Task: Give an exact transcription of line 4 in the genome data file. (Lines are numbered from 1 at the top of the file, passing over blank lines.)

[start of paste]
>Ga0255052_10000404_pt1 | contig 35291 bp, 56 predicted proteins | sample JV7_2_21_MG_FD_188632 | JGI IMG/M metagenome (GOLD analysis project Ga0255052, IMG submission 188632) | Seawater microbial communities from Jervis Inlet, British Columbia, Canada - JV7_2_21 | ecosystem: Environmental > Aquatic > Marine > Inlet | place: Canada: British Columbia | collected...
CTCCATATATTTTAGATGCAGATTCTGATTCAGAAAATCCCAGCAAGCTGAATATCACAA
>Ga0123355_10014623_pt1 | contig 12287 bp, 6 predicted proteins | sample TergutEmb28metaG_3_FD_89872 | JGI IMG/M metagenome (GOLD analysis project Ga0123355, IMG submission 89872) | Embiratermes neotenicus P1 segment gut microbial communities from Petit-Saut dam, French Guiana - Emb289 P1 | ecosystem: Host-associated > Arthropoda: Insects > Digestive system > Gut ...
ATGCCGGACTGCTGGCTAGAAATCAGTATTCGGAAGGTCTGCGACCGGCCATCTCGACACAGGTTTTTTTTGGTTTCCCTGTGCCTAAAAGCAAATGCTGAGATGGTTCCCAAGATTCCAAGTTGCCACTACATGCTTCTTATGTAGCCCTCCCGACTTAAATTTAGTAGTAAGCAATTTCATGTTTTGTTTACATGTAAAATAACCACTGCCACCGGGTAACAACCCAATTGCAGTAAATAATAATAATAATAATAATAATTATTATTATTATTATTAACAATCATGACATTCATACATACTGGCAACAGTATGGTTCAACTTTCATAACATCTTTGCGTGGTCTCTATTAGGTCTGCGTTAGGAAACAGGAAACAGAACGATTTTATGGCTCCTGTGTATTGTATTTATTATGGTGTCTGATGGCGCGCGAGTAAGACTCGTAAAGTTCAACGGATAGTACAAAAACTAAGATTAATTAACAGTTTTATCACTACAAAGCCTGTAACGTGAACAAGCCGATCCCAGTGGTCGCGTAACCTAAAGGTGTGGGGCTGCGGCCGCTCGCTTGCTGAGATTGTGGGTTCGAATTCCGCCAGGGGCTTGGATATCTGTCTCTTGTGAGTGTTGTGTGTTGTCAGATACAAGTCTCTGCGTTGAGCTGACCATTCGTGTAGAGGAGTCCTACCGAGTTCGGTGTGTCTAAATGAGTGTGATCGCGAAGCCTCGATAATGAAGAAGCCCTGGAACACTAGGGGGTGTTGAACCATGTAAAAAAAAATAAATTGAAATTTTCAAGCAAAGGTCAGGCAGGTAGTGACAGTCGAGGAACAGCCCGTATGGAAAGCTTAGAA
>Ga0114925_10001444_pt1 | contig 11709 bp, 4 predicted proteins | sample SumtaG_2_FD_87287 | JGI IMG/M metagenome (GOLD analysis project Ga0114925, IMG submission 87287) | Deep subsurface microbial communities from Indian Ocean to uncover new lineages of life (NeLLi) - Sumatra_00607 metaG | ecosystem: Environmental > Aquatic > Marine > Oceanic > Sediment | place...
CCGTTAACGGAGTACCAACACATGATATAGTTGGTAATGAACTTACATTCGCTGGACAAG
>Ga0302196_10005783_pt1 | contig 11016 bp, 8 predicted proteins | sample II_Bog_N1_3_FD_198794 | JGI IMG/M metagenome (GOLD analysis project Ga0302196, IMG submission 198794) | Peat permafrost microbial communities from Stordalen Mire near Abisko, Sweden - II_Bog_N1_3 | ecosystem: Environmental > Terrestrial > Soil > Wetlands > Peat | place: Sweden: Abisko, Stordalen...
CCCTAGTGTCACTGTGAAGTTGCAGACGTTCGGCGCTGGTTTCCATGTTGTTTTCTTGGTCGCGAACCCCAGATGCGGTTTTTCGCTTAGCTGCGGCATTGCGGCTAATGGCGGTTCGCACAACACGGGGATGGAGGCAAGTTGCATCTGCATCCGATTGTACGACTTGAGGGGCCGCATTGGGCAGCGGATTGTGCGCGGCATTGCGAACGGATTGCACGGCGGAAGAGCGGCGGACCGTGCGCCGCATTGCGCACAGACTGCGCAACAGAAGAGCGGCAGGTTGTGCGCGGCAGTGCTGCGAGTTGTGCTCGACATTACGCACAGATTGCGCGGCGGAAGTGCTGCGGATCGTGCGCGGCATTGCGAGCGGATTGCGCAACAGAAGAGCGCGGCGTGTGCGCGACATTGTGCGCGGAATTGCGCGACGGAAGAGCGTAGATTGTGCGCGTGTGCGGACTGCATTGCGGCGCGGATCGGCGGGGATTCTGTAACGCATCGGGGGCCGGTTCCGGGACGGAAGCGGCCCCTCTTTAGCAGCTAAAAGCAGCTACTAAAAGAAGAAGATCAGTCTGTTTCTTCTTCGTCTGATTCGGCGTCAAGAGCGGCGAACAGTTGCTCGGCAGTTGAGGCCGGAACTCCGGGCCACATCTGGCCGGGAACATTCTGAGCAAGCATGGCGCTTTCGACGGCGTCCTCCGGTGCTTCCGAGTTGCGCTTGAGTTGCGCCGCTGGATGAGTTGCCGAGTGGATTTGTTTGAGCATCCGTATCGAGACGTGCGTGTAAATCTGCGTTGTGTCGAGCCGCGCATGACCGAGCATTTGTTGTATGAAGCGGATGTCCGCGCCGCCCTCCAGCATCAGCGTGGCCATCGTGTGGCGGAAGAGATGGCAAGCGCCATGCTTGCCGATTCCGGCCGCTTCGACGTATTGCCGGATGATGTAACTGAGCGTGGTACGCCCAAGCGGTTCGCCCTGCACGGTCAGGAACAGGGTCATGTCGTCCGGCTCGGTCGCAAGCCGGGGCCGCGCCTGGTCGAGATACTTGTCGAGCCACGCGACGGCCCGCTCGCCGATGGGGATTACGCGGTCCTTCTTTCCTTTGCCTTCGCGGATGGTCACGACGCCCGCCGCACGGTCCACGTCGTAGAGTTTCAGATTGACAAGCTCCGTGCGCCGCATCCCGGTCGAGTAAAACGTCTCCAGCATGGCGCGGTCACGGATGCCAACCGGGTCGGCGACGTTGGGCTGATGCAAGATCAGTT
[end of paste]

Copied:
ATGCCGGACTGCTGGCTAGAAATCAGTATTCGGAAGGTCTGCGACCGGCCATCTCGACACAGGTTTTTTTTGGTTTCCCTGTGCCTAAAAGCAAATGCTGAGATGGTTCCCAAGATTCCAAGTTGCCACTACATGCTTCTTATGTAGCCCTCCCGACTTAAATTTAGTAGTAAGCAATTTCATGTTTTGTTTACATGTAAAATAACCACTGCCACCGGGTAACAACCCAATTGCAGTAAATAATAATAATAATAATAATAATTATTATTATTATTATTAACAATCATGACATTCATACATACTGGCAACAGTATGGTTCAACTTTCATAACATCTTTGCGTGGTCTCTATTAGGTCTGCGTTAGGAAACAGGAAACAGAACGATTTTATGGCTCCTGTGTATTGTATTTATTATGGTGTCTGATGGCGCGCGAGTAAGACTCGTAAAGTTCAACGGATAGTACAAAAACTAAGATTAATTAACAGTTTTATCACTACAAAGCCTGTAACGTGAACAAGCCGATCCCAGTGGTCGCGTAACCTAAAGGTGTGGGGCTGCGGCCGCTCGCTTGCTGAGATTGTGGGTTCGAATTCCGCCAGGGGCTTGGATATCTGTCTCTTGTGAGTGTTGTGTGTTGTCAGATACAAGTCTCTGCGTTGAGCTGACCATTCGTGTAGAGGAGTCCTACCGAGTTCGGTGTGTCTAAATGAGTGTGATCGCGAAGCCTCGATAATGAAGAAGCCCTGGAACACTAGGGGGTGTTGAACCATGTAAAAAAAAATAAATTGAAATTTTCAAGCAAAGGTCAGGCAGGTAGTGACAGTCGAGGAACAGCCCGTATGGAAAGCTTAGAA